Eye For Film >> Movies >> Contact (2009) Film Review
Reviewed by: Angus Wolfe Murray
Australians were ready for their big moment, the launch of Blue Streak in the summer of 1964 from Woomera in the Northern outback. First the dump area, where spent rocket parts were expected to land, had to be checked for human habitation, a formality in such inhospitable territory, it seemed. A Native Patrol officer was sent there in a battered van. To his surprise he found evidence of aboriginal activity around Yuwali, a bullrush watering hole in the middle of a desert. After weeks of hide-and-seek, 20 knife thin, naked, charcoal black women and children emerged, like ghosts from the inferno, starving, terrified and proud.
Almost 50 years later, documentary makers Bentley Dean and Martin Butler bring the survivors of that group back to Yuwali to tell their stories. It is an emotional experience. The girls are now large, mature ladies, whose memory of their time with the Martu, their childhood, remains vivid. Before being discovered, because of space exploration, of all unlikely things, they had never worn clothes, nor seen a white face. They were convinced that the searchers were demons come to kill and eat them and their van, with its two bright eyes that glowed at night, was a monster.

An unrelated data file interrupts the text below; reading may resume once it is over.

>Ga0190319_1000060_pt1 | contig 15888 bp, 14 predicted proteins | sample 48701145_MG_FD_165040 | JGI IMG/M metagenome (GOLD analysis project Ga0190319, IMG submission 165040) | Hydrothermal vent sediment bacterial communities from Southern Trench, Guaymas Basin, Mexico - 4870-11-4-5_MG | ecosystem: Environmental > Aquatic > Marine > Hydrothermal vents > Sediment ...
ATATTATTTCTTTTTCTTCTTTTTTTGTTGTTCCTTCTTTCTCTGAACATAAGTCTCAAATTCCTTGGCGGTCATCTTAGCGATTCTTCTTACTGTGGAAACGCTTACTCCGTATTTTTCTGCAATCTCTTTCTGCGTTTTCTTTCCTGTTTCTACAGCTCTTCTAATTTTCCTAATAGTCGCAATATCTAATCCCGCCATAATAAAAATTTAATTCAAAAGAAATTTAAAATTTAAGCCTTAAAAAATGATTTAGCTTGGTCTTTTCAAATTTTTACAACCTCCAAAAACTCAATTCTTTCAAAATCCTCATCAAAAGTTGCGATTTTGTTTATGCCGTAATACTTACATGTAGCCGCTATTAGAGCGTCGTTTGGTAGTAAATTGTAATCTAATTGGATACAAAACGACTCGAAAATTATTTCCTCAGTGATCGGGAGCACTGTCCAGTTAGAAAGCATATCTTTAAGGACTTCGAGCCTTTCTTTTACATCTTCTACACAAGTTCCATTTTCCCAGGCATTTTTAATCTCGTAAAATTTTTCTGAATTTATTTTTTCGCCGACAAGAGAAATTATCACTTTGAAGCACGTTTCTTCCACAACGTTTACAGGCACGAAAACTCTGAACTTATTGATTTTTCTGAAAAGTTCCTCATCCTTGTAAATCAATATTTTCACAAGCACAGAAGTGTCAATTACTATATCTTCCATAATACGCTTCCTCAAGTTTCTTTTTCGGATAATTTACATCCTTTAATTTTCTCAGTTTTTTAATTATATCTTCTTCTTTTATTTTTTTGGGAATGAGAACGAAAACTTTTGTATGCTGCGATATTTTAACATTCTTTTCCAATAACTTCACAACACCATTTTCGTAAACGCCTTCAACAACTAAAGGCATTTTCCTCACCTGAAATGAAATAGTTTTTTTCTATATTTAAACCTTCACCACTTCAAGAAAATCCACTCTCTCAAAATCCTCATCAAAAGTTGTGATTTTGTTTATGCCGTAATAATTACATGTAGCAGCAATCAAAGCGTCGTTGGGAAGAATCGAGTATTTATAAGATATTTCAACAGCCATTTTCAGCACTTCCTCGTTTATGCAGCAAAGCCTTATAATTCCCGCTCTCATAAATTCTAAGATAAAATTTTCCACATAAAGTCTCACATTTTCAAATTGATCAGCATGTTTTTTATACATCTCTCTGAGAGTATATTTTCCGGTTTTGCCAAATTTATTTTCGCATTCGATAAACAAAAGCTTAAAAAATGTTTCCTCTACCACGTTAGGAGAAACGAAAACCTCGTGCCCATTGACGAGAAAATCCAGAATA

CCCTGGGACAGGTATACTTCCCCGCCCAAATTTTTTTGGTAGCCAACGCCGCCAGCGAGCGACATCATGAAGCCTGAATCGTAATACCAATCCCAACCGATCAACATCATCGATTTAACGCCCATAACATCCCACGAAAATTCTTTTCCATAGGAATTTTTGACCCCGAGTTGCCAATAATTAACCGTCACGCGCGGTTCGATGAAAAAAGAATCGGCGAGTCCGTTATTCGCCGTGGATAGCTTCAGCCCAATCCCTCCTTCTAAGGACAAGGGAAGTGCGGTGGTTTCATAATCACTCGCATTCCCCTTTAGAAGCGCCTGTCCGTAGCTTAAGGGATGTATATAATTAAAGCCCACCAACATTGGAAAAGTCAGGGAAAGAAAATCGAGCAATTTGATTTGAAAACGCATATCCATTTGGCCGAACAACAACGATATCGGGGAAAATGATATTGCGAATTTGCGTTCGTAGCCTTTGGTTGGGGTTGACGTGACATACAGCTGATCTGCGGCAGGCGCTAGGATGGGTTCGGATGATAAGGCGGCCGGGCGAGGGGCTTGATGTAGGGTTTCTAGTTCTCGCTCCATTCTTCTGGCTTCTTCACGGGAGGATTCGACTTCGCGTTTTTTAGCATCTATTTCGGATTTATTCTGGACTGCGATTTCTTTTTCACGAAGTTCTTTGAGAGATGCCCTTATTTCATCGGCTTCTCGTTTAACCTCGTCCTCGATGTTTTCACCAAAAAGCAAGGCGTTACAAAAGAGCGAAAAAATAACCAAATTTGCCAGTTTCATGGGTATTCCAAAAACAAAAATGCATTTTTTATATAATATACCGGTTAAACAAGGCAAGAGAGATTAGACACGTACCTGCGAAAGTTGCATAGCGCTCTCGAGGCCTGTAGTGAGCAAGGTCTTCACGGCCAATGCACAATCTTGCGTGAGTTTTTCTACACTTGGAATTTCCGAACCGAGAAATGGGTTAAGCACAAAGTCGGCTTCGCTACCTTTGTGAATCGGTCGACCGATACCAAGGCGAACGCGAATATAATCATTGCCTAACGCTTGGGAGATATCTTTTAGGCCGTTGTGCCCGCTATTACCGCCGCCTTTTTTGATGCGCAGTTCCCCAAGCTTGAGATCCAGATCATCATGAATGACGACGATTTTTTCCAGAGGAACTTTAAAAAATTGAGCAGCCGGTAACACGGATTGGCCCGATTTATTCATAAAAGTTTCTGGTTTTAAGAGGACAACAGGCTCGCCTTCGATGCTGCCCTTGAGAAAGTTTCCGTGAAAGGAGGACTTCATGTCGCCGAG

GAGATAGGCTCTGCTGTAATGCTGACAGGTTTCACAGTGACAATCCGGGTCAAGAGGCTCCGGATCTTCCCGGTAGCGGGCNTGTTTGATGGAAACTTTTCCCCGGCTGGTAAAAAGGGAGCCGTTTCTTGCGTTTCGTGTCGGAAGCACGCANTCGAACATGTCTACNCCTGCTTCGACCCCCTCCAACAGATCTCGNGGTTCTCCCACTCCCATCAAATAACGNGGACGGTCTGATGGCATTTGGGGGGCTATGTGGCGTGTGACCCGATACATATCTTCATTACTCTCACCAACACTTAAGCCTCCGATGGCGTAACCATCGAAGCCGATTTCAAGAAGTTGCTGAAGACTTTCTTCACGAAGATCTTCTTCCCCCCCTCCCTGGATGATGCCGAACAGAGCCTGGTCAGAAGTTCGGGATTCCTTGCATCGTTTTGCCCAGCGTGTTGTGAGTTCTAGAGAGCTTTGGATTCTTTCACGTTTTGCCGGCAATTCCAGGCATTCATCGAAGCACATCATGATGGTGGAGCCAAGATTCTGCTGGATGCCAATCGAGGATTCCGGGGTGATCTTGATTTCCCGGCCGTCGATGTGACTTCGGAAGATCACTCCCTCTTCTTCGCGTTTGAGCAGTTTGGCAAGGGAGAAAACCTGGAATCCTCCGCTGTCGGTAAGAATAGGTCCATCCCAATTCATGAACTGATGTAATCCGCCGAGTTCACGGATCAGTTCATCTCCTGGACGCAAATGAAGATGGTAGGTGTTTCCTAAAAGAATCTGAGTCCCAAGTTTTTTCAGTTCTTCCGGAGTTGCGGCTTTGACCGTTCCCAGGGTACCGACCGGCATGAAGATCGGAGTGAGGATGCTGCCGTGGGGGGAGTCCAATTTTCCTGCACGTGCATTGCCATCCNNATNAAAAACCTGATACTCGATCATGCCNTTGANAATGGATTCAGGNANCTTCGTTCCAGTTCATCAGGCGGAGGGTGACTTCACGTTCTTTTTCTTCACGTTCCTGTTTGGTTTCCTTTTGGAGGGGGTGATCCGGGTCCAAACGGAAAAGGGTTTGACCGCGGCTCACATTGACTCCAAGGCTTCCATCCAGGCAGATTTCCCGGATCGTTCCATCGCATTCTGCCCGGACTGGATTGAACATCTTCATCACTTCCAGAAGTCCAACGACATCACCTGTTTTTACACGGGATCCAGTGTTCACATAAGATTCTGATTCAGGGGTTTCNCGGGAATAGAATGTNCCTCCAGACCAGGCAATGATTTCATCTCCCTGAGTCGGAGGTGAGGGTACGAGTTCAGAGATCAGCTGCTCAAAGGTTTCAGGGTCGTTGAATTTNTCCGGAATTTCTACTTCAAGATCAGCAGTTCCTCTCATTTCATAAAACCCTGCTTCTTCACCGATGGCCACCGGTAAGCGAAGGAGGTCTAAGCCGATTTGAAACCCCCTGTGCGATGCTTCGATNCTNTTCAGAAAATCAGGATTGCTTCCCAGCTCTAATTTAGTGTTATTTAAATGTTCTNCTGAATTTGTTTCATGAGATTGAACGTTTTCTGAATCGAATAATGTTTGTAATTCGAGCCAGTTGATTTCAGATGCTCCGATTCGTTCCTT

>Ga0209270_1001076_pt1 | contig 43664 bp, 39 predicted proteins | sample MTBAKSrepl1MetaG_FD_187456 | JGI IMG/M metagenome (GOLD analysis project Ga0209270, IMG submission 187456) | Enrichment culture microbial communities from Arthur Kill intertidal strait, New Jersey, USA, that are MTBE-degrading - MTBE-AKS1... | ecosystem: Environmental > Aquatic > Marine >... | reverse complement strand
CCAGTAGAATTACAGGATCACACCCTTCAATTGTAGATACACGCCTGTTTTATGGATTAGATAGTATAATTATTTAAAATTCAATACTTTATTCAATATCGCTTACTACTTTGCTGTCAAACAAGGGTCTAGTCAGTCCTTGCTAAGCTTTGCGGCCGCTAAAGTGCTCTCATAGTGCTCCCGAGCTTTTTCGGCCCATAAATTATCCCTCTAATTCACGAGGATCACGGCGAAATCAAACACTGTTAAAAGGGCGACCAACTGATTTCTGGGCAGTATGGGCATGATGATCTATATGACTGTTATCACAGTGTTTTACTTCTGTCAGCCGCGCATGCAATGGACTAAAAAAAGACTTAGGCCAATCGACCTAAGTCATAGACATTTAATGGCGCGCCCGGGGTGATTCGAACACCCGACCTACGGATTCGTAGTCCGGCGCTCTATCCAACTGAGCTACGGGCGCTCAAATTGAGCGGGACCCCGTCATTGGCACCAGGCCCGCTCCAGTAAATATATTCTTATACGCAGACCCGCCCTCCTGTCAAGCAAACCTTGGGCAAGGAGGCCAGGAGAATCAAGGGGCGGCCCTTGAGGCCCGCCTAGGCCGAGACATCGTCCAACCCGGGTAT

The concept is flawed. The aboriginals have been exploited, not in a bad way, but in order to make a film. The camera feeds off their ravaged faces, while the real story is in the archive footage, which is sadly limited. Watching old women plaster their skin with mud and walk barefoot across hot sand, like they used to before their heritage was taken from them by “whitefellas,” is uncomfortable, even humiliating.
The natives, as they were known, spoke their own language, prayed to their own gods, ran with dingoes, threw boomerangs with deadly accuracy, understood weather and fire and the preciousness of life. A rocket aimed at the stars would have been unimaginable, like cities and tea parties and cinema. How did they integrate after their “capture”? What happened to the men, who fled, leaving them unprotected?
These questions and many others remain unanswered because Contact is about tracking the remnants of the Martu before the silver rocket blasts into the firmament and possibly drops bits of itself on their heads. It is made like a thriller. Will they be found before the launch date? Will they die of fright, or be gathered like wild dogs to be roped together at night and later dressed in cotton like school children?
As they talk now of what it was to be free and why ignorance of the white world had benefits of a different kind, there is a suspicion that a better film lies buried in the bittersweet memories of such manufactured nostalgia.Reviewed on: 19 Mar 2010